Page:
What We Drank: We started with cocktails, priced at £12.50. The Hakka combines Belvedere vodka with Akashi-tai sake, lychee, lime, coconut and passion fruit, and was headily aromatic, strong and delicious. The Kumquatcha had Germana cachaca, Campari, mandarin, lime and Prosecco, and I really enjoyed the astringency and complex fruit flavours of this long, refreshing drink.
With our main courses, we shared a bottle of Hatzidakis PDO, from the volcanic soil of Santorini 2016 (£44). The winery was founded in 1997 by pioneering Greek vintner Haridimos Hatzidakis, who sadly died in 2017 at the age of only 50. The first maker in Santorini to use indigenous yeasts, he also promoted indigenous grape varieties like Assyrtiko, Aidani and Mavrotragano. This wine was made from 100% Assyrtiko, and was a wonderfully crisp yet powerful, with peach and apricot flavours and flinty minerality, making it a fitting swansong for poor Mr Hatzidakis.
Likes: For me, the outstanding dishes were the Chilean seabass rolls, the wonderful braised pork shank and the “Haoyun lantern” dessert. The cocktails and wine list include some of the most interesting drinks to be found anywhere in town, and there is an outstanding selection of top quality teas.
Verdict: For high quality Cantonese cooking, beautifully presented in a glamorous setting, there are few places to rival Yauatcha City. Their CNY menu is always worth looking out for, and the 2018 Year of the Dog menu is available only until 4 March 2018 so there is no time to waste!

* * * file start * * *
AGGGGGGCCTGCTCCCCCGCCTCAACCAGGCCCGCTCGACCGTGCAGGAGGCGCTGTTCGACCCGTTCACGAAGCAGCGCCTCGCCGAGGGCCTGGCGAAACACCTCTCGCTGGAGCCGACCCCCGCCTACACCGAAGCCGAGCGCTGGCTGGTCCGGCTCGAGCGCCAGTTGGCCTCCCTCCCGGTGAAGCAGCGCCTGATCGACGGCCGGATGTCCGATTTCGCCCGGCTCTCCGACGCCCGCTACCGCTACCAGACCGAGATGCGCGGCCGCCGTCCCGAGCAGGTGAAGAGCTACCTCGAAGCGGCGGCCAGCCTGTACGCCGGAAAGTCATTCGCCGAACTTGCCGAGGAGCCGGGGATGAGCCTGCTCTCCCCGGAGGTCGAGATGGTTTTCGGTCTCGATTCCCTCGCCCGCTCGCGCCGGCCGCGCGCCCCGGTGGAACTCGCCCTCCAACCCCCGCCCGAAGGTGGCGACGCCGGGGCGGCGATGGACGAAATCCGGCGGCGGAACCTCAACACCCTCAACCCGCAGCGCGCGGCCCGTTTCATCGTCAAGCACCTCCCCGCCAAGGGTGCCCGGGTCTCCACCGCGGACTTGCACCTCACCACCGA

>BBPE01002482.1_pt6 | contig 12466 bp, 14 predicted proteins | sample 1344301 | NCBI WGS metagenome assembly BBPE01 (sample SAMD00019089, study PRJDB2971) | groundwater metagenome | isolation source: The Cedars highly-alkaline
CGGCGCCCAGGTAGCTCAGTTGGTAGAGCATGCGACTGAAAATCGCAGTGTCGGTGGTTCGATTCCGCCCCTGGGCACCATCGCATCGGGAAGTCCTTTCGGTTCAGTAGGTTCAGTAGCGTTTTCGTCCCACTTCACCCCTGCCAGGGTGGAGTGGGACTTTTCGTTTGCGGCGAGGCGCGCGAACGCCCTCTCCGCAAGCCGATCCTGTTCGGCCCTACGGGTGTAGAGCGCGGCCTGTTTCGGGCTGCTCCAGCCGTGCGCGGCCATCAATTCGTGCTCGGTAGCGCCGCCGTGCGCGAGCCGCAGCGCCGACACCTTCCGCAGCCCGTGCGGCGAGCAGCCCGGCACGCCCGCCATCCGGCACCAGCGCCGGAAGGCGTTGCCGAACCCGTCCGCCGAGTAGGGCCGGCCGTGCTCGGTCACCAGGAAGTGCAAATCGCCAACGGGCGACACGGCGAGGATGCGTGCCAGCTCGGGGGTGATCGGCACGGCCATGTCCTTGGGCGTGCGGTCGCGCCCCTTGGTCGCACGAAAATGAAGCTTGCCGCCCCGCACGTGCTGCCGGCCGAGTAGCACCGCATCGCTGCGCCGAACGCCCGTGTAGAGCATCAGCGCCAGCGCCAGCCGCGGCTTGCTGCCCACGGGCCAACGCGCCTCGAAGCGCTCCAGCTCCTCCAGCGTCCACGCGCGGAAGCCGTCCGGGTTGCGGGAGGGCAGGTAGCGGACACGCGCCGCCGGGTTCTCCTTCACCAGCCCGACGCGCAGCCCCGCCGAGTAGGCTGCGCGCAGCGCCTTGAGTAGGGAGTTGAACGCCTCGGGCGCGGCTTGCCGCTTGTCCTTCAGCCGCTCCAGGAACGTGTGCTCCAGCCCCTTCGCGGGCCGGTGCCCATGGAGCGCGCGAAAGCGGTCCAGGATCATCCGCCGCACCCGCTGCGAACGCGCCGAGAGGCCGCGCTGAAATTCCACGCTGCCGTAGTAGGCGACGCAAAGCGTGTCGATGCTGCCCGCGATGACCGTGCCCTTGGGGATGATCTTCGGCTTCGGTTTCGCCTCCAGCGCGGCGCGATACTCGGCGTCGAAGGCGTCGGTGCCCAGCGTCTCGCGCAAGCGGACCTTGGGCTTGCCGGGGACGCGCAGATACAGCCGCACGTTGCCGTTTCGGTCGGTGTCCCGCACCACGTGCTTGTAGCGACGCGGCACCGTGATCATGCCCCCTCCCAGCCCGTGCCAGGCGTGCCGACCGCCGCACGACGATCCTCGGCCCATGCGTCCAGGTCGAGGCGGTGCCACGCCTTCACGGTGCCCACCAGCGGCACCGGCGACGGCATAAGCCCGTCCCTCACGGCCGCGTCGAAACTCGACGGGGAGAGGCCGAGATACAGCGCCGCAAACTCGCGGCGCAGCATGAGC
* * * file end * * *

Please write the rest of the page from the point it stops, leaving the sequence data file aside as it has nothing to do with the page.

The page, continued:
Cost: The Chinese New Year (CNY) menu costs £88 per person. The suggested Happy Daisy cocktail is £13.50.
About: 2018 is the Year of the Dog in the Chinese calendar, and Michelin-starred Hakkasan is offering a special CNYs menu for a lucky £88 per head at its flagship and Mayfair branches. This special celebration meal is available for a limited period, between 29 January and 4 March, and as in previous years I was keen to give it a try.
Hakksan Hanway Place is one of the very few Chinese restaurants in London to hold a Michelin star, and it always seems to be heaving, as indeed it was on the Saturday lunchtime when I sampled the CNY menu. In my experience it offers good customer service and almost flawless cooking, so it is perhaps no surprise that it is perennially popular.
What We Ate: The 2018 CNY menu starts with a selection of small eats. The Szechuan oyster with lotus root with crispy rice in mantau bread had a magnificent flavour of the sea, complimented by a scattering of pine nuts and Chinese chives.
Wonderfully tender braised beef tongue rolls came next with crunchy caramelized walnuts, served on a bed of fine baby asparagus, with mustard and mint.
The final “small eat” was scallops, served with sweet plum sauce and mango in a "golden cup" of crisp rice pastry, on a bed of green pea shoots, goji berries and Chinese chives. The pastry shell gave a lovely crunch to the dish, contrasting with the unctuous scallops.
The main courses followed, served simultaneously. Wok-fried native lobster came gorgeously presented in light stock with edamame beans, red and black caviar and edible flowers. This was a sumptuous dish, as good to eat as it looked, and the lobster pieces were succulent, ultra fresh and tender.
For me, the weakest link in the meal was the Rhug estate organic lamb in seaweed soy with celery and enoki mushroom. The lamb was medium rare, tender and delicious, but it did not in my opinion live up to the quality of the other dishes in this part of the meal.
Best of all though was the baked Chilean sea bass with kumquat glaze. I have prepared and eaten a great deal of Chilean sea bass in my time. But Hakkasan’s version was sensational, with magnificently tender, creamy flesh in a well-judged, zingy kumquat reduction.